No cure for Punjab's drug problem

No cure for Punjab's drug problem

From leading politicians to the Chief Election Commissioner to the Sikh’s mini-parliament, Shiromani Gurdwara Parbandhak Committee, everyone expresses concern over the growing menace of drug abuse in Punjab but no one really suggests the cure.

The state, which is the food bowl of the country as it contributes over 60 per cent of grains (wheat and paddy) to the national kitty, has a widespread problem of drugs especially among youth.An earlier study by researchers at Guru Nanak Dev University in Amritsar, 250 km from here, estimated that “73.5 per cent of youth between 16 and 35 years are addicted to drugs.”

In the last couple of months, security agencies in Punjab have recovered nearly 75 kg of heroin, a high-end drug, worth over Rs 350 crore in the international market, said a Punjab police official. Heroin is smuggled mainly through the Afgha -nistan-Pakistan route, said an official from state anti-narcotics department.

“We have encountered the problem of liquor during elections in almost all states. But drug abuse is unique only to Punjab,” CEC S Y Qureshi said during the run up to the Jan 30  Assembly polls in the state.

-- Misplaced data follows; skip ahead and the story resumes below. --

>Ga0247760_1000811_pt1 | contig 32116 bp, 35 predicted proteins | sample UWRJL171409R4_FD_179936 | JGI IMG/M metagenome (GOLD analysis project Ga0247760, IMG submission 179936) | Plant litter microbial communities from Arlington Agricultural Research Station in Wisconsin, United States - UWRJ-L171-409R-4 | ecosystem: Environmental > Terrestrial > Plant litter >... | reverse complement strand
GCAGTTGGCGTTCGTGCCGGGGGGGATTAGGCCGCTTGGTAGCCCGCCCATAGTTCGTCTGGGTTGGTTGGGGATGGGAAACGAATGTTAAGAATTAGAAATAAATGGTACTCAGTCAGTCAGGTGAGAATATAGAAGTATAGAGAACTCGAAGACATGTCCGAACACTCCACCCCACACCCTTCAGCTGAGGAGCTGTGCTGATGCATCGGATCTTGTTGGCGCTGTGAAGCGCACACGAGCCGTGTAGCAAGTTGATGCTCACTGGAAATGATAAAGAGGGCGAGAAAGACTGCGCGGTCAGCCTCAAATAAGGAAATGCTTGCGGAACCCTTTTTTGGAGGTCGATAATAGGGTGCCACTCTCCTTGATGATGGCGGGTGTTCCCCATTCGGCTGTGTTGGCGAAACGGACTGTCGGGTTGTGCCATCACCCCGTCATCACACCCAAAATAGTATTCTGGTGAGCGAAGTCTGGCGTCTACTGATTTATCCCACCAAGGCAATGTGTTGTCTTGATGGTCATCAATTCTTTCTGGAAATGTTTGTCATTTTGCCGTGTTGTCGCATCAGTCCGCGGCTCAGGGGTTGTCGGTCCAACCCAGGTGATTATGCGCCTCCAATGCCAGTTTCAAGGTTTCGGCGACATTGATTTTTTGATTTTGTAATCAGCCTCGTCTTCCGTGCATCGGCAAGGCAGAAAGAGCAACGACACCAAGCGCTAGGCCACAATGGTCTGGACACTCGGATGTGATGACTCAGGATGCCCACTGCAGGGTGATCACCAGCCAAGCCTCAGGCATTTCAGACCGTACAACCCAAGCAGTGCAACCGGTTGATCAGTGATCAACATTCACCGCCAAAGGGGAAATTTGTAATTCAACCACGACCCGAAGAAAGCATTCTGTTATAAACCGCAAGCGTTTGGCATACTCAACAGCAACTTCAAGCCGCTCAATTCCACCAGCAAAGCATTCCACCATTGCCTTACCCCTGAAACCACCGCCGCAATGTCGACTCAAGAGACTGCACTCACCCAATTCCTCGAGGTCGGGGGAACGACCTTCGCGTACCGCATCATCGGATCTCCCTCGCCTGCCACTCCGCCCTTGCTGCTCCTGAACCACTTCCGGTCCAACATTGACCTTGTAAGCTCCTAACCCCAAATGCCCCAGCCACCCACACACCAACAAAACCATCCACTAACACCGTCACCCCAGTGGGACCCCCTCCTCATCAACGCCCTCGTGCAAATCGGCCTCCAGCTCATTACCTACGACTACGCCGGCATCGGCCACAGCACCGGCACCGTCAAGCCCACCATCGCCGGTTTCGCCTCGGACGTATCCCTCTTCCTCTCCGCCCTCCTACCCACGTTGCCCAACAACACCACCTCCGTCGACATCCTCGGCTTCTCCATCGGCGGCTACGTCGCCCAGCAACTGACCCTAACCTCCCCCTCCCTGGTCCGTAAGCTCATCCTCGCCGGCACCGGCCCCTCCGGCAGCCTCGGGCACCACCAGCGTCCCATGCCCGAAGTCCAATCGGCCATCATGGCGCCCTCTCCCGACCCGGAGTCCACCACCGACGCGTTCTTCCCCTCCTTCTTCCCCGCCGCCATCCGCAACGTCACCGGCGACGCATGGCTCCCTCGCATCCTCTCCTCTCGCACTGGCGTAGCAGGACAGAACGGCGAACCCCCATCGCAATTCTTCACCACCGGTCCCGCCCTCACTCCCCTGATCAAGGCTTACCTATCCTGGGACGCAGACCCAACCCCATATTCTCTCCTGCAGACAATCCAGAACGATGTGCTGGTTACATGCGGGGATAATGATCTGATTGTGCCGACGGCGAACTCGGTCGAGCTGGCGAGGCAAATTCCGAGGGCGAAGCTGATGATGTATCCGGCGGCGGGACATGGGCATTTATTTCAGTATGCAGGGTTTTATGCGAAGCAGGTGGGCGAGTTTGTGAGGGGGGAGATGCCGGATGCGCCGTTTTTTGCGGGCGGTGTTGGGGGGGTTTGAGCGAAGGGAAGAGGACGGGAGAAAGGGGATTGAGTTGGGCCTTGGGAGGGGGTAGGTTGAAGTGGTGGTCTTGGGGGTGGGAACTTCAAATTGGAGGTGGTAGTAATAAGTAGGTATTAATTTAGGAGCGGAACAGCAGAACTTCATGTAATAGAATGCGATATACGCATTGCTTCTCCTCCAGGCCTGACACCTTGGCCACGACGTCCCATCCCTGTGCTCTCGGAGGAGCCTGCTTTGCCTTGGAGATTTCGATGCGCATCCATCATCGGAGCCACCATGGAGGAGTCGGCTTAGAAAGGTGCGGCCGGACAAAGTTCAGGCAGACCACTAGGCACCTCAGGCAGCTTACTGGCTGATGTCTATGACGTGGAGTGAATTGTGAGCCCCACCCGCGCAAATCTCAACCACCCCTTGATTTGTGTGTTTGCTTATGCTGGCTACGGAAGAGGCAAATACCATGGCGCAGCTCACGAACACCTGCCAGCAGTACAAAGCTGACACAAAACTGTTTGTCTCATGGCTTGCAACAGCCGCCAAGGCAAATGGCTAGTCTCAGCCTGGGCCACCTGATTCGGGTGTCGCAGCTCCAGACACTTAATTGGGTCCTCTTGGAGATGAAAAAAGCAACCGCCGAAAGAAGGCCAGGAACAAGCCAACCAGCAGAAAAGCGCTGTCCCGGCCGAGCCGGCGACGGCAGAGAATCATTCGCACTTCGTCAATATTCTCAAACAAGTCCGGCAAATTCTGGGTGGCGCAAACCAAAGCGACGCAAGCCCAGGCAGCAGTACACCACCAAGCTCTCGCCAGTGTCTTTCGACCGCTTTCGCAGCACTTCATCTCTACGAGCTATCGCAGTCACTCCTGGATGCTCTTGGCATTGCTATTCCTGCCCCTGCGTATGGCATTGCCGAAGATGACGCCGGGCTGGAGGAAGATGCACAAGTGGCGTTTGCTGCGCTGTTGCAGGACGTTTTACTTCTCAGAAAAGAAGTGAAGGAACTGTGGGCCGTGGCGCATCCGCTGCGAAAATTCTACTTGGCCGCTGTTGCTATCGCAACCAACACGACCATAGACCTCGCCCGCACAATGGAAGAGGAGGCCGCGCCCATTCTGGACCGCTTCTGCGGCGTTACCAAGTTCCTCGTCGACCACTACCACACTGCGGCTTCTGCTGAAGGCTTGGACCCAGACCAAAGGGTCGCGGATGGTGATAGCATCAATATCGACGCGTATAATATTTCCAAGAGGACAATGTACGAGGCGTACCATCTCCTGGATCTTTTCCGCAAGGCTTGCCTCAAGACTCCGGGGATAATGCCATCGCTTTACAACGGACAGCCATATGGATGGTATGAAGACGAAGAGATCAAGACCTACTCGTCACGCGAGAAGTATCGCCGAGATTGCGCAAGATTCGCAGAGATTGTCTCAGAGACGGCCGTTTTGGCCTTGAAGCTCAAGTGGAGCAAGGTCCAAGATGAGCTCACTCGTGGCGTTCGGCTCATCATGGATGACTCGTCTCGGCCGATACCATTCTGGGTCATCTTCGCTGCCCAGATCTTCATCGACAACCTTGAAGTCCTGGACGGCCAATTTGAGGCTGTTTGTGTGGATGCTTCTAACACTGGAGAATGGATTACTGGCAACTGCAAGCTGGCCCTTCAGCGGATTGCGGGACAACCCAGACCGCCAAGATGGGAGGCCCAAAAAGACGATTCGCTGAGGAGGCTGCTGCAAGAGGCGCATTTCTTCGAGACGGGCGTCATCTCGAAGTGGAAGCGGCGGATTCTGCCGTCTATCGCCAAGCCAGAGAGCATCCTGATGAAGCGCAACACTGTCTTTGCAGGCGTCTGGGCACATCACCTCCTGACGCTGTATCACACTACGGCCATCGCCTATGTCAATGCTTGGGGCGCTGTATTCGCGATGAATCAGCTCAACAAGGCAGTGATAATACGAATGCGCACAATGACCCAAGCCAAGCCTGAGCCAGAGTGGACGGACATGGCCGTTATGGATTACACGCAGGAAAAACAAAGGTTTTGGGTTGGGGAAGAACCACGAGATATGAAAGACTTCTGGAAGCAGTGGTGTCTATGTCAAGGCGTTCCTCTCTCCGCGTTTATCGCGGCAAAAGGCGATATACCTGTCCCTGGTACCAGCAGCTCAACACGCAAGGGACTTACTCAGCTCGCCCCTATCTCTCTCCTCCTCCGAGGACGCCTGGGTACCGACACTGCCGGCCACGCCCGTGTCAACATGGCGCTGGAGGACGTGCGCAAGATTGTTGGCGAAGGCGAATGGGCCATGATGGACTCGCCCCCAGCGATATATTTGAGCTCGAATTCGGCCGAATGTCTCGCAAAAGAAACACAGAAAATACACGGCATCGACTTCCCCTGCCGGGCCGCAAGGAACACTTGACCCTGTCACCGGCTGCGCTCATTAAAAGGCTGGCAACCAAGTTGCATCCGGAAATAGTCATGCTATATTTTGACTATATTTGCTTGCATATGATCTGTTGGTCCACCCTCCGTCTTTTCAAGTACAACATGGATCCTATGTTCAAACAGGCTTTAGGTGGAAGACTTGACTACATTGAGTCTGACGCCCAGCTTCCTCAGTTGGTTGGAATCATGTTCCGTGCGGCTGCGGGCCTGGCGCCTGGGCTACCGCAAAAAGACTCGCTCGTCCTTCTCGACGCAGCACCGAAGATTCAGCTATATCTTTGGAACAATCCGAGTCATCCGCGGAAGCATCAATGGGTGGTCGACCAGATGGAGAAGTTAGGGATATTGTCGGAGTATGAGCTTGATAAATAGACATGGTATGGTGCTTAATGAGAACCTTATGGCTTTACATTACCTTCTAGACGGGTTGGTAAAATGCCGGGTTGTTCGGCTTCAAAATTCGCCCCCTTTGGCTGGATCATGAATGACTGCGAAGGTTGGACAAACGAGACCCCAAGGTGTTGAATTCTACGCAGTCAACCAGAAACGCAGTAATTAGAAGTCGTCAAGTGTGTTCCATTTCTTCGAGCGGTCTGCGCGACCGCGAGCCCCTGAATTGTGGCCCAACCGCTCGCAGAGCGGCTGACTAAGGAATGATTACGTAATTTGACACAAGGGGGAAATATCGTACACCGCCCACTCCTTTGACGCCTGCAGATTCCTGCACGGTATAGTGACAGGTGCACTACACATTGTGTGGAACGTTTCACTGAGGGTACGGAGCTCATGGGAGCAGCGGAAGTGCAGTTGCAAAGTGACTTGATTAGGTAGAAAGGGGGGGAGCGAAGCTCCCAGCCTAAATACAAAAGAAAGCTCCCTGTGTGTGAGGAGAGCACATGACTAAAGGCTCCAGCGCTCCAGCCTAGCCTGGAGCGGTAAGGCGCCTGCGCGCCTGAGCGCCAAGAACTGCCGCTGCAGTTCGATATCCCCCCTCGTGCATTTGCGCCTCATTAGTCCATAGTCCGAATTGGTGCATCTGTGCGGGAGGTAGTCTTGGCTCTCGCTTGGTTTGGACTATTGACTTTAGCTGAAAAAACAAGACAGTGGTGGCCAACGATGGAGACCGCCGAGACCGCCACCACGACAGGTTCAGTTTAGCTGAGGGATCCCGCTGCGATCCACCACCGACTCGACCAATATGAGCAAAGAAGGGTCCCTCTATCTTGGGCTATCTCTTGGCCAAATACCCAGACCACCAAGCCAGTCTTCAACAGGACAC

State anti-narcotics department revealed that five weeks from the January polls, various agencies recovered nearly 50 kg of heroin apart from huge amount of unaccounted cash and illicit liquor. Punjab had accounted for 60 per cent of the total drugs seized in the country in 2010-11, it added.

High seizureThe total drug seizure in the state in recent years is higher with multiple agencies like the Border Security Force, Directorate of Revenue Intelligence, customs department, the anti-narcotics cell of Punjab police and others involved in the recovery process.

In an address on internal security in New Delhi last year, Sukhbir Badal asserted that the narco-terrorist threat was looming over Punjab. 

“Seizures and arrests by security agencies have shown links between narcotics smugglers and terrorists in some cases,” he said.

At various religious congregations and small functions at gurdwaras, one common issue highlighted by speakers is the growing drug menace. While the concern is expressed, no one seems to know the cure.